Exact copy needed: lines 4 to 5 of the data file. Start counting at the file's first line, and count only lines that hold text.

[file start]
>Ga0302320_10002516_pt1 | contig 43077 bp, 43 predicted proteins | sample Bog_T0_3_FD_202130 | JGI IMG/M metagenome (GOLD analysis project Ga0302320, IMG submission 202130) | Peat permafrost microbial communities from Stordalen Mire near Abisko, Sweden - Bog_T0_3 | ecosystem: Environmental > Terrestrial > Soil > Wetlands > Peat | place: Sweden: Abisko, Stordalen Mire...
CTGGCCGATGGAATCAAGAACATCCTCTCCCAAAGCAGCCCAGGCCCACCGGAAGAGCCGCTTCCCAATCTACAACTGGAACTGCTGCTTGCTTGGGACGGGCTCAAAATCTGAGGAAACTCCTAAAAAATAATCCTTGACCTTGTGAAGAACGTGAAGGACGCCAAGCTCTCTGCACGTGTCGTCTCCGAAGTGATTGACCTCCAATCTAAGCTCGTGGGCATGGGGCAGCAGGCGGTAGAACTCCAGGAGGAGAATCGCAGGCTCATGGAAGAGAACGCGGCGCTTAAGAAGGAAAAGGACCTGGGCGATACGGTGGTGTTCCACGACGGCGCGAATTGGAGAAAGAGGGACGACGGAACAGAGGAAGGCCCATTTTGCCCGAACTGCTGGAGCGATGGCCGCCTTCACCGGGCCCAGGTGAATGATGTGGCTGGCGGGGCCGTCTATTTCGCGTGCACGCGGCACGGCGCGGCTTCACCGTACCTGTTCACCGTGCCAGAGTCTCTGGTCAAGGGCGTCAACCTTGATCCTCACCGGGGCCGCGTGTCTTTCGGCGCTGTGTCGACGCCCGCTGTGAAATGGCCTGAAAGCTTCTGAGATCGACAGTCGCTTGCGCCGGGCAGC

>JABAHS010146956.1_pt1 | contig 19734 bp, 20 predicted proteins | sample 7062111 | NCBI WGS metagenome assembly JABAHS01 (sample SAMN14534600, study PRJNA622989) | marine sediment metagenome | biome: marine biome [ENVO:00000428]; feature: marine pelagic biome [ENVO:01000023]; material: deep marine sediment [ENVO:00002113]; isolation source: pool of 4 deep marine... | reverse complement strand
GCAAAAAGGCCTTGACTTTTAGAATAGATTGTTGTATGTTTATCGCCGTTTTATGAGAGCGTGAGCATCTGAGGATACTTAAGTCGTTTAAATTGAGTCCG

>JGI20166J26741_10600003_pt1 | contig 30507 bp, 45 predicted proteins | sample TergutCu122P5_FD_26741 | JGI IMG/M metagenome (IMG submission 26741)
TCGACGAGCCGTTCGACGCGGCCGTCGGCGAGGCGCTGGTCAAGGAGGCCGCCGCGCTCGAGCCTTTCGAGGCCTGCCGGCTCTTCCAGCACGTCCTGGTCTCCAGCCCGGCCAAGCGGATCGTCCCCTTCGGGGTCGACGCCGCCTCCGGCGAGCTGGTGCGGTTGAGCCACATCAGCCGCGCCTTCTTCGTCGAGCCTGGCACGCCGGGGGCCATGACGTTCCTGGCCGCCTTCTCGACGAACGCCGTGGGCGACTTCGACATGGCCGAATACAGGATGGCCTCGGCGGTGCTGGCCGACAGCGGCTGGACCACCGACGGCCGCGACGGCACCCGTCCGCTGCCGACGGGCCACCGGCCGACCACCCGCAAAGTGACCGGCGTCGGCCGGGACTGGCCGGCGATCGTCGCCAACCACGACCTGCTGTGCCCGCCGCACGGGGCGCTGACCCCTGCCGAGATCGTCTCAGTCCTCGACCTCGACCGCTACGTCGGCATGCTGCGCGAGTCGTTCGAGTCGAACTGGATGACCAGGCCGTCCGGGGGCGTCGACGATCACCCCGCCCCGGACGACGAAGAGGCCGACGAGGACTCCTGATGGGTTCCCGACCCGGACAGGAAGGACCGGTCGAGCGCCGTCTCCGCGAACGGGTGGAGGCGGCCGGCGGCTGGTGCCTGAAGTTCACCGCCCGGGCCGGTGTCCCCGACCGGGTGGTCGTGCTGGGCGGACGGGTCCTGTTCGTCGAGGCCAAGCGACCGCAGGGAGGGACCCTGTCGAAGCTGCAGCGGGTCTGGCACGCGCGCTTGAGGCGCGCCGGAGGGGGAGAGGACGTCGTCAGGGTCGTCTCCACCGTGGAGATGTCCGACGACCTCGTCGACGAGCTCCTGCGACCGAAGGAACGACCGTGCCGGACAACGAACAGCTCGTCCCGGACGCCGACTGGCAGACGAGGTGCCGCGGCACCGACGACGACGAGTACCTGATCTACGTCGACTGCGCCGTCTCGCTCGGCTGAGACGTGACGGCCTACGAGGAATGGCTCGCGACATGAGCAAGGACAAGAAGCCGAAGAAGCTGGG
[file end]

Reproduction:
GCAAAAAGGCCTTGACTTTTAGAATAGATTGTTGTATGTTTATCGCCGTTTTATGAGAGCGTGAGCATCTGAGGATACTTAAGTCGTTTAAATTGAGTCCG

>JGI20166J26741_10600003_pt1 | contig 30507 bp, 45 predicted proteins | sample TergutCu122P5_FD_26741 | JGI IMG/M metagenome (IMG submission 26741)